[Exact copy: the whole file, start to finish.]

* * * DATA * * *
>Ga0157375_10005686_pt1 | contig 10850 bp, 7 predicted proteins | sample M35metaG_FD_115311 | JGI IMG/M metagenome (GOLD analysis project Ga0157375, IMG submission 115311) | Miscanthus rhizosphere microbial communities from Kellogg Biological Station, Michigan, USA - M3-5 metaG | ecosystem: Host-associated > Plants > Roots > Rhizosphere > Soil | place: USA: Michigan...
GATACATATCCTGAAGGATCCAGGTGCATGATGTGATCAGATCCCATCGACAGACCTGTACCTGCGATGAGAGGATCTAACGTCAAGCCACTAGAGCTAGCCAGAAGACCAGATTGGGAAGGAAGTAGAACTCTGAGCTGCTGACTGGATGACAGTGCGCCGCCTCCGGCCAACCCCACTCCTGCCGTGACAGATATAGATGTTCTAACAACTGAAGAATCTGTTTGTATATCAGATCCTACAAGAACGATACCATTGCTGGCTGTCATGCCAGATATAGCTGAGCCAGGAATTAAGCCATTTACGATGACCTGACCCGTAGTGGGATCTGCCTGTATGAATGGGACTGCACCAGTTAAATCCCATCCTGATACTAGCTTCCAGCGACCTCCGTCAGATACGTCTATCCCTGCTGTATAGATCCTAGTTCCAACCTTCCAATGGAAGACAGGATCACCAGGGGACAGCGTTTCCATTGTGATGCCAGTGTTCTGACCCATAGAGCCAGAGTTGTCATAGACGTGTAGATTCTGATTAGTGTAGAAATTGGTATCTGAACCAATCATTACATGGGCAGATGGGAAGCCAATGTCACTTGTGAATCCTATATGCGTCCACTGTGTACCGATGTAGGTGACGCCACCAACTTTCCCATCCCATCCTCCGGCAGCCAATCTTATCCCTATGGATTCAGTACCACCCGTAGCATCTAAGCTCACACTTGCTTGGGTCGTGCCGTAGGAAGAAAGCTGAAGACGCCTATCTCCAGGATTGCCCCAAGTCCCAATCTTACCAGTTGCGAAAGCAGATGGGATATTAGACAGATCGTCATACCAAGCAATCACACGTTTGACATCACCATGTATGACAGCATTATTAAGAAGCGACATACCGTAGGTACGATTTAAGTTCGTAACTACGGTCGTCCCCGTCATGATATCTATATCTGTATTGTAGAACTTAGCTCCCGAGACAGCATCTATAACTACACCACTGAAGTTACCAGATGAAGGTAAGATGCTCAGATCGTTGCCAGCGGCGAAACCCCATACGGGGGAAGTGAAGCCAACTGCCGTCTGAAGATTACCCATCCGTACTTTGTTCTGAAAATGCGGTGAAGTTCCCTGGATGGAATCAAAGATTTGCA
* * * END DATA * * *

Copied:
>Ga0157375_10005686_pt1 | contig 10850 bp, 7 predicted proteins | sample M35metaG_FD_115311 | JGI IMG/M metagenome (GOLD analysis project Ga0157375, IMG submission 115311) | Miscanthus rhizosphere microbial communities from Kellogg Biological Station, Michigan, USA - M3-5 metaG | ecosystem: Host-associated > Plants > Roots > Rhizosphere > Soil | place: USA: Michigan...
GATACATATCCTGAAGGATCCAGGTGCATGATGTGATCAGATCCCATCGACAGACCTGTACCTGCGATGAGAGGATCTAACGTCAAGCCACTAGAGCTAGCCAGAAGACCAGATTGGGAAGGAAGTAGAACTCTGAGCTGCTGACTGGATGACAGTGCGCCGCCTCCGGCCAACCCCACTCCTGCCGTGACAGATATAGATGTTCTAACAACTGAAGAATCTGTTTGTATATCAGATCCTACAAGAACGATACCATTGCTGGCTGTCATGCCAGATATAGCTGAGCCAGGAATTAAGCCATTTACGATGACCTGACCCGTAGTGGGATCTGCCTGTATGAATGGGACTGCACCAGTTAAATCCCATCCTGATACTAGCTTCCAGCGACCTCCGTCAGATACGTCTATCCCTGCTGTATAGATCCTAGTTCCAACCTTCCAATGGAAGACAGGATCACCAGGGGACAGCGTTTCCATTGTGATGCCAGTGTTCTGACCCATAGAGCCAGAGTTGTCATAGACGTGTAGATTCTGATTAGTGTAGAAATTGGTATCTGAACCAATCATTACATGGGCAGATGGGAAGCCAATGTCACTTGTGAATCCTATATGCGTCCACTGTGTACCGATGTAGGTGACGCCACCAACTTTCCCATCCCATCCTCCGGCAGCCAATCTTATCCCTATGGATTCAGTACCACCCGTAGCATCTAAGCTCACACTTGCTTGGGTCGTGCCGTAGGAAGAAAGCTGAAGACGCCTATCTCCAGGATTGCCCCAAGTCCCAATCTTACCAGTTGCGAAAGCAGATGGGATATTAGACAGATCGTCATACCAAGCAATCACACGTTTGACATCACCATGTATGACAGCATTATTAAGAAGCGACATACCGTAGGTACGATTTAAGTTCGTAACTACGGTCGTCCCCGTCATGATATCTATATCTGTATTGTAGAACTTAGCTCCCGAGACAGCATCTATAACTACACCACTGAAGTTACCAGATGAAGGTAAGATGCTCAGATCGTTGCCAGCGGCGAAACCCCATACGGGGGAAGTGAAGCCAACTGCCGTCTGAAGATTACCCATCCGTACTTTGTTCTGAAAATGCGGTGAAGTTCCCTGGATGGAATCAAAGATTTGCA